While at Duke he headed for many years the Program in Science, Technology and Human Values, an undergraduate enrichment program that sought to build bridges between the humanities and engineering.

Building on his PhD dissertation, his research evolved into all aspects of wastewater sludge treatment and disposal. In 1973 he published the first textbook in this field, Treatment and Disposal of Wastewater Sludges (Ann Arbor Science) and the second edition of this book (1979) is still being used in graduate programs. A recent book in this field is Sludge Into Biosolids (2002), a publication of the International Water Association, co-edited with Ludovico Spinosa.

Another research area has been the management of municipal refuse, and he has written two books in this field, including an undergraduate textbook, Solid Waste Engineering, co-authored by William Worrell and Debra Reinhart (Brooks/Cole, 2002).

His research has resulted in the authorship of over 174 articles in professional journals, and he has been the primary adviser for 12 PhD students and 46 master’s students. He has also been a principal investigator on over 53 research projects and training grants.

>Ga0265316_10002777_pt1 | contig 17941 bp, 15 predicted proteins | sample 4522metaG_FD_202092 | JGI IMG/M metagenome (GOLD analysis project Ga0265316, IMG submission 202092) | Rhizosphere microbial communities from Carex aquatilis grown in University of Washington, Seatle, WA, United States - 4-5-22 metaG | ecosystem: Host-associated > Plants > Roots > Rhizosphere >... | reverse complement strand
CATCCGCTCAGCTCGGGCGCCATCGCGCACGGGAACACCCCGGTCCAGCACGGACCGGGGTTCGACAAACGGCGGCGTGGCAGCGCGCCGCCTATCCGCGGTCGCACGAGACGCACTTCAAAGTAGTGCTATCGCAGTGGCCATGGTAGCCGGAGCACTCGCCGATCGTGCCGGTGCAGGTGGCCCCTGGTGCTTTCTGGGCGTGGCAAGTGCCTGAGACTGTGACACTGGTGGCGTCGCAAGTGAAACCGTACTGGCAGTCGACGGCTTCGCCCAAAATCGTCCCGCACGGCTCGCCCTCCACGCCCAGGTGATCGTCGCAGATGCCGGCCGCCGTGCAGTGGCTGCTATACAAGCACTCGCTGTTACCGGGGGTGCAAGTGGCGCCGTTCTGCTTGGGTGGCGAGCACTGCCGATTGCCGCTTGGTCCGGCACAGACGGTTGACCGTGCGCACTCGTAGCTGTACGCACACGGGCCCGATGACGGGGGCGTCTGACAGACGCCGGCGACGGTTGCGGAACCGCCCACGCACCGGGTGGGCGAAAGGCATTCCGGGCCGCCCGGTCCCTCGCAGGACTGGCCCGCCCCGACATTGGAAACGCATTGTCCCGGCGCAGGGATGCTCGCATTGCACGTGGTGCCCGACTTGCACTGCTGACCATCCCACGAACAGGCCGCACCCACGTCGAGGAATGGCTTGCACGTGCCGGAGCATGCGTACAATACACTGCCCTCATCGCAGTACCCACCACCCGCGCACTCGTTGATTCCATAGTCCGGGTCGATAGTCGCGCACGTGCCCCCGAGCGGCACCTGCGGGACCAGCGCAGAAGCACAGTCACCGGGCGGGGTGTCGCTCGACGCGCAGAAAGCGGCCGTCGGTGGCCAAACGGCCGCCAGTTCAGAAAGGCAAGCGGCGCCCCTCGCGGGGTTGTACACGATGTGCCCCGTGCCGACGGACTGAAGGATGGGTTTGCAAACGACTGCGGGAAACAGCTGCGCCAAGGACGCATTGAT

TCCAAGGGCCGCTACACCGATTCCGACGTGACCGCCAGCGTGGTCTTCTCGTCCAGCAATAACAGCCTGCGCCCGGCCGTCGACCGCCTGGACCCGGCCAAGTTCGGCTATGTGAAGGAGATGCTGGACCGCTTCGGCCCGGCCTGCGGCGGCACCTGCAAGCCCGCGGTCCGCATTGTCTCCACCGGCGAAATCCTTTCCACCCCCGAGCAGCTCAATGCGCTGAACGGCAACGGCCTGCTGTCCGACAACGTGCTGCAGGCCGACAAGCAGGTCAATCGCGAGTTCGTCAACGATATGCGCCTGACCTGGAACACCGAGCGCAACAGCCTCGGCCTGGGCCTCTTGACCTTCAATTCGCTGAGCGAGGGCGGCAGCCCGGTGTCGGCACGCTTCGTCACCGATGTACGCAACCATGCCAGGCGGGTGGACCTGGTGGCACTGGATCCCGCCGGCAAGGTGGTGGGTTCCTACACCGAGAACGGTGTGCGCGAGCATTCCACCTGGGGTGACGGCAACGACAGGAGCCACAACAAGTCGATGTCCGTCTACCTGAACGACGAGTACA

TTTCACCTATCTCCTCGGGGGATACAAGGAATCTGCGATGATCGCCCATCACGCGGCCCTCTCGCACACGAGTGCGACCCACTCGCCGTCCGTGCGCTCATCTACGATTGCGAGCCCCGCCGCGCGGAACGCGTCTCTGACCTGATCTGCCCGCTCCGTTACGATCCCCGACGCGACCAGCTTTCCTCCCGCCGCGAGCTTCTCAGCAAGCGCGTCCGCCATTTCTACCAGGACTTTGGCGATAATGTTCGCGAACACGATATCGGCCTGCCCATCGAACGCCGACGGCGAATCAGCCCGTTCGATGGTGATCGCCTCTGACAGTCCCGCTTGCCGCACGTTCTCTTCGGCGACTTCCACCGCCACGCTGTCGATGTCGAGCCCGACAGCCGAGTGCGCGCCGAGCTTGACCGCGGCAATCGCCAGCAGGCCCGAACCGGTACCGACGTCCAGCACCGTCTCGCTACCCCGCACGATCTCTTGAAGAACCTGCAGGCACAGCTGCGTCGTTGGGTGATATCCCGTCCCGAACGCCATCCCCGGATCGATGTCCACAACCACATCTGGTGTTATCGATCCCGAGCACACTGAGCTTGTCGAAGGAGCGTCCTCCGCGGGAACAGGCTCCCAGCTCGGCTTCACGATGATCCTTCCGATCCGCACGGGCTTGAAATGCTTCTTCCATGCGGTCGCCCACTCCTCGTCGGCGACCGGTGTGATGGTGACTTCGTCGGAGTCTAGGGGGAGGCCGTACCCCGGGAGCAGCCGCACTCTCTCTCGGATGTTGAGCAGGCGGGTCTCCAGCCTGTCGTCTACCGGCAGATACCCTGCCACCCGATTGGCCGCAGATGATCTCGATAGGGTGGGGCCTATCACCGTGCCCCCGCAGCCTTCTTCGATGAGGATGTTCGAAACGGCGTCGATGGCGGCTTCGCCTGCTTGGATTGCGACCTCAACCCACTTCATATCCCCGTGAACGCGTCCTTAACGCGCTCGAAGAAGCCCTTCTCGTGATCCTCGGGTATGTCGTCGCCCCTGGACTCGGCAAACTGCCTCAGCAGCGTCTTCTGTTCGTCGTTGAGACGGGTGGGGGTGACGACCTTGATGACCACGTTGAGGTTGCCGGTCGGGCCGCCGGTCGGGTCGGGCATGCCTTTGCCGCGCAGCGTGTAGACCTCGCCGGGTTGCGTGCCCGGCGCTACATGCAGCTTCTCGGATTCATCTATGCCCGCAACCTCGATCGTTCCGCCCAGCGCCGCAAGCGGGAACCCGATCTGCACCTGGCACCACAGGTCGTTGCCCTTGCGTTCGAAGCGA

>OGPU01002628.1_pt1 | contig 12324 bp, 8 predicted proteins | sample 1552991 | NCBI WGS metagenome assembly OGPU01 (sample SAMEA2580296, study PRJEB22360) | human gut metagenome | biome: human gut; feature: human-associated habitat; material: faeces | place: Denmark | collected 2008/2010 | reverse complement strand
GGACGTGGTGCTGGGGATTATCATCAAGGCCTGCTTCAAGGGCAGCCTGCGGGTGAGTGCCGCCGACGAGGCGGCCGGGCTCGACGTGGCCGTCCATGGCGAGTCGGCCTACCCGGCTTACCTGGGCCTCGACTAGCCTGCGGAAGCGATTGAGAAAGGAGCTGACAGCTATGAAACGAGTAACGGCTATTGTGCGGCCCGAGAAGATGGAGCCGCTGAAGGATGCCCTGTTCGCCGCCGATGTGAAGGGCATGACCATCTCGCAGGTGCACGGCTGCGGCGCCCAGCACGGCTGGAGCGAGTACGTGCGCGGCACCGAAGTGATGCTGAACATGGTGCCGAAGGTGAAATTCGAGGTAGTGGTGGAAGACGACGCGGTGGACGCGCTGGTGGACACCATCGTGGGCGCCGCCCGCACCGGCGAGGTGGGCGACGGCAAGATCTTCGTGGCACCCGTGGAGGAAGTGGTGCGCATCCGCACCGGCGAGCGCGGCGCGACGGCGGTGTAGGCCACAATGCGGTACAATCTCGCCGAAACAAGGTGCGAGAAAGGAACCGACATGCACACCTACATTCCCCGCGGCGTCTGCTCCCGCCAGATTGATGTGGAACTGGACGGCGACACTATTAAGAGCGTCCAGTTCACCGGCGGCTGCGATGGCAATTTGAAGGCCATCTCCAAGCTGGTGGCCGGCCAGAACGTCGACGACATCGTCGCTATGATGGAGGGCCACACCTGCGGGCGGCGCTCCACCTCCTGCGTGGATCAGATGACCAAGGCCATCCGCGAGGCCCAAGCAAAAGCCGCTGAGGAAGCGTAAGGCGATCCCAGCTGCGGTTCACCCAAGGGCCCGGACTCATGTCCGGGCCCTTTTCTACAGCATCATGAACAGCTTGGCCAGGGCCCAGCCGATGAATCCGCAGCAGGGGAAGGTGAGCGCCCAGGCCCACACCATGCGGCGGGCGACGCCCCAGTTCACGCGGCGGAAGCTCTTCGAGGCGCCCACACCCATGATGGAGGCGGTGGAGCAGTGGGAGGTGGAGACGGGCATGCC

All through his career Vesilind has been interested in professional ethics, and this has resulted in the publication of a number of books, including Engineering, Ethics and the Environment (1999) co-authored with Alastair Gunn and published by Cambridge University Press, Hold Paramount: The Engineer’s Responsibility to Society (2003) co-authored with Alastair Gunn and published by Wadsworth Publishing, The Right Thing To Do: An Ethics Guide for Engineering Students (Lakeshore Press, 2005), Peace Engineering (Lakeshore Press, 2005) a compilation of papers presented at a conference held at Bucknell University on alternative career paths for young engineers, and in 2006 he co-authored, with Dan Vallero, Socially Responsible Engineering (John Wiley & Sons) which considers the role of justice in engineering decisions.